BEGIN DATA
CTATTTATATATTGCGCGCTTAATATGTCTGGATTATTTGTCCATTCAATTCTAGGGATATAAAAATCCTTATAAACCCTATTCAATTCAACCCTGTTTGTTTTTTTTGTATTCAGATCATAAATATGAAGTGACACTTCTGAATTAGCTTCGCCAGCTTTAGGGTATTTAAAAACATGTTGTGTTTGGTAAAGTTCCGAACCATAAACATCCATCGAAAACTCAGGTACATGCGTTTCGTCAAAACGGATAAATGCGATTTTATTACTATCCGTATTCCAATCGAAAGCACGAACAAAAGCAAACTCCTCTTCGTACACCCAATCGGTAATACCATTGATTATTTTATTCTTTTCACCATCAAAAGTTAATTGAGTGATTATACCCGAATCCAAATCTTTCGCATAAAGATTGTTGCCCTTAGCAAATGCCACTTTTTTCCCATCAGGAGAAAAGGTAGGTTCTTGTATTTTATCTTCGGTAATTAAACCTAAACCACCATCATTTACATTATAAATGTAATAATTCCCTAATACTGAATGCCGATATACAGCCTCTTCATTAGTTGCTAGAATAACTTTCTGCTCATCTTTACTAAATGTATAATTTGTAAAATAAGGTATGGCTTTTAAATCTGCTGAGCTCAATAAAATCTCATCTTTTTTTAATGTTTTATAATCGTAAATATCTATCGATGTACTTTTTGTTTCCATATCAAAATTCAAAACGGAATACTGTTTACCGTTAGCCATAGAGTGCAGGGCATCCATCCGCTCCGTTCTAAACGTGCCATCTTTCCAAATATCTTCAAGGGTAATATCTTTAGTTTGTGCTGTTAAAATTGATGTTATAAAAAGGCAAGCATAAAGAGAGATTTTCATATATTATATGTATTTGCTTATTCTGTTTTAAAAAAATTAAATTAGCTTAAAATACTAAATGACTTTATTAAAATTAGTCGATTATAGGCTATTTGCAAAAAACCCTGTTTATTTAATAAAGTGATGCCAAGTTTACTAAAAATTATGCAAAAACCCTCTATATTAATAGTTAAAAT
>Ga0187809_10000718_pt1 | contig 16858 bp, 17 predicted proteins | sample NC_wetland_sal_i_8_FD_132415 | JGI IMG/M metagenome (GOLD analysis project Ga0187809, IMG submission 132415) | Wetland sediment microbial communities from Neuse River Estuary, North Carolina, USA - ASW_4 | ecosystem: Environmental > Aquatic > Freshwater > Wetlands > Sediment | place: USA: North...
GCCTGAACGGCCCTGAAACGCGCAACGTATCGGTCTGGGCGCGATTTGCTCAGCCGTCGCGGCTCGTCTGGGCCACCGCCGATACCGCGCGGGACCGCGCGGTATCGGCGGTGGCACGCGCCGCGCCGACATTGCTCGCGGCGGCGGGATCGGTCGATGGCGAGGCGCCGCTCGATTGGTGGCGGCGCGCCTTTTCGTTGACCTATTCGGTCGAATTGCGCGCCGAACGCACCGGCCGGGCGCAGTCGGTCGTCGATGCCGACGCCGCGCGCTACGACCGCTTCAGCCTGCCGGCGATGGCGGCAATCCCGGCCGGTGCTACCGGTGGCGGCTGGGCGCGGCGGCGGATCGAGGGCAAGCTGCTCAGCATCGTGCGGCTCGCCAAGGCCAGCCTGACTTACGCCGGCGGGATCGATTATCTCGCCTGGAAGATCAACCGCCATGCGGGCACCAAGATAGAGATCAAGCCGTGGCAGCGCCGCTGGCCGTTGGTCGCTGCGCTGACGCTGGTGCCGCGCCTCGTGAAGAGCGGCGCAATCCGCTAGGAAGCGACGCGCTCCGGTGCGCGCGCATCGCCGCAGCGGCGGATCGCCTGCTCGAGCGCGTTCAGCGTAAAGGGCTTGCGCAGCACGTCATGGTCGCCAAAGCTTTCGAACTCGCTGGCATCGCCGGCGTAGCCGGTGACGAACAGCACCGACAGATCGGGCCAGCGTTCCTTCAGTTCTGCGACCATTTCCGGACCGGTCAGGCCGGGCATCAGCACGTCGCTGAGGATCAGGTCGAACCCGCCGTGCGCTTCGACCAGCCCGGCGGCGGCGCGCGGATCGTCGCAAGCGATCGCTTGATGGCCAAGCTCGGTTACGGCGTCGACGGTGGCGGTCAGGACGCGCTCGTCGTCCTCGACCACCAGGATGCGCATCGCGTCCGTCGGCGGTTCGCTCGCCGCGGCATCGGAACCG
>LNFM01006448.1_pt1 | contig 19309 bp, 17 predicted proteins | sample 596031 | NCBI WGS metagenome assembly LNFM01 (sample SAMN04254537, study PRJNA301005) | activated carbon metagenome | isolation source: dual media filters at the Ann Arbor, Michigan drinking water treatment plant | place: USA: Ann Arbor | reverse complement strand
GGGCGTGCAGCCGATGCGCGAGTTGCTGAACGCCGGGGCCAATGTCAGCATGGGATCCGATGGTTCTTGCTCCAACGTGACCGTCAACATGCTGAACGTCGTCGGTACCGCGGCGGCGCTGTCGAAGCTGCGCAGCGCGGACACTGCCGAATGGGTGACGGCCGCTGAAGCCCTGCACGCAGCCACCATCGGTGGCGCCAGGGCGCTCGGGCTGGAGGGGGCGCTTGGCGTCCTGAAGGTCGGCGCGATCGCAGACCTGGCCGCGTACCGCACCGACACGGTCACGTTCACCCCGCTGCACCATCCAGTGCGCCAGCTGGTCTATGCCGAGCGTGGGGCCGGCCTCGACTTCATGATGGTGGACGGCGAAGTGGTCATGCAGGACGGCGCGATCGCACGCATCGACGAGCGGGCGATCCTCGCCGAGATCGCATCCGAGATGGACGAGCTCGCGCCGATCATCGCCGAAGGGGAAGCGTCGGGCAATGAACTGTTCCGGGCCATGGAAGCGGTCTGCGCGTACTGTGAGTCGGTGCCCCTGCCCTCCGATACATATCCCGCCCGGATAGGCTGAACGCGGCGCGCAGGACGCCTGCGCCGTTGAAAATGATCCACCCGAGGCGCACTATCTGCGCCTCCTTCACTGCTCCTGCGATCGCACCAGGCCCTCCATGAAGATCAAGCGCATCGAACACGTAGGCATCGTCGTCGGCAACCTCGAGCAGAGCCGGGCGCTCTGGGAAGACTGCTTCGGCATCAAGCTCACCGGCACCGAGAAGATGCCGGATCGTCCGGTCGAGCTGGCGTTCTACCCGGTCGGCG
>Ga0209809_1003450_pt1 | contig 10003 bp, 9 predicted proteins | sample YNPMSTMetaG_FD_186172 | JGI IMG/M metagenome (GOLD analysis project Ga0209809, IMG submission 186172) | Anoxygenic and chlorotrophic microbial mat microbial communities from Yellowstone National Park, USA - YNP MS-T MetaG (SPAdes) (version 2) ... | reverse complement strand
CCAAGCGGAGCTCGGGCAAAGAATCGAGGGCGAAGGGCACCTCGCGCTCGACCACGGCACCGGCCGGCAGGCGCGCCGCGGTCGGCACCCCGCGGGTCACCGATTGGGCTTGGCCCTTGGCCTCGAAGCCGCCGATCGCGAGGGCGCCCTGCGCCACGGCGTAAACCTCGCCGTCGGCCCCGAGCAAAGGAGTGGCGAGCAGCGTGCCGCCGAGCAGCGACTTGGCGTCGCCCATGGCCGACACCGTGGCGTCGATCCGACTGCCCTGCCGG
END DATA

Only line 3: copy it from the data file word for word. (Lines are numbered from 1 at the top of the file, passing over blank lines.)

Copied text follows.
GCCTGAACGGCCCTGAAACGCGCAACGTATCGGTCTGGGCGCGATTTGCTCAGCCGTCGCGGCTCGTCTGGGCCACCGCCGATACCGCGCGGGACCGCGCGGTATCGGCGGTGGCACGCGCCGCGCCGACATTGCTCGCGGCGGCGGGATCGGTCGATGGCGAGGCGCCGCTCGATTGGTGGCGGCGCGCCTTTTCGTTGACCTATTCGGTCGAATTGCGCGCCGAACGCACCGGCCGGGCGCAGTCGGTCGTCGATGCCGACGCCGCGCGCTACGACCGCTTCAGCCTGCCGGCGATGGCGGCAATCCCGGCCGGTGCTACCGGTGGCGGCTGGGCGCGGCGGCGGATCGAGGGCAAGCTGCTCAGCATCGTGCGGCTCGCCAAGGCCAGCCTGACTTACGCCGGCGGGATCGATTATCTCGCCTGGAAGATCAACCGCCATGCGGGCACCAAGATAGAGATCAAGCCGTGGCAGCGCCGCTGGCCGTTGGTCGCTGCGCTGACGCTGGTGCCGCGCCTCGTGAAGAGCGGCGCAATCCGCTAGGAAGCGACGCGCTCCGGTGCGCGCGCATCGCCGCAGCGGCGGATCGCCTGCTCGAGCGCGTTCAGCGTAAAGGGCTTGCGCAGCACGTCATGGTCGCCAAAGCTTTCGAACTCGCTGGCATCGCCGGCGTAGCCGGTGACGAACAGCACCGACAGATCGGGCCAGCGTTCCTTCAGTTCTGCGACCATTTCCGGACCGGTCAGGCCGGGCATCAGCACGTCGCTGAGGATCAGGTCGAACCCGCCGTGCGCTTCGACCAGCCCGGCGGCGGCGCGCGGATCGTCGCAAGCGATCGCTTGATGGCCAAGCTCGGTTACGGCGTCGACGGTGGCGGTCAGGACGCGCTCGTCGTCCTCGACCACCAGGATGCGCATCGCGTCCGTCGGCGGTTCGCTCGCCGCGGCATCGGAACCG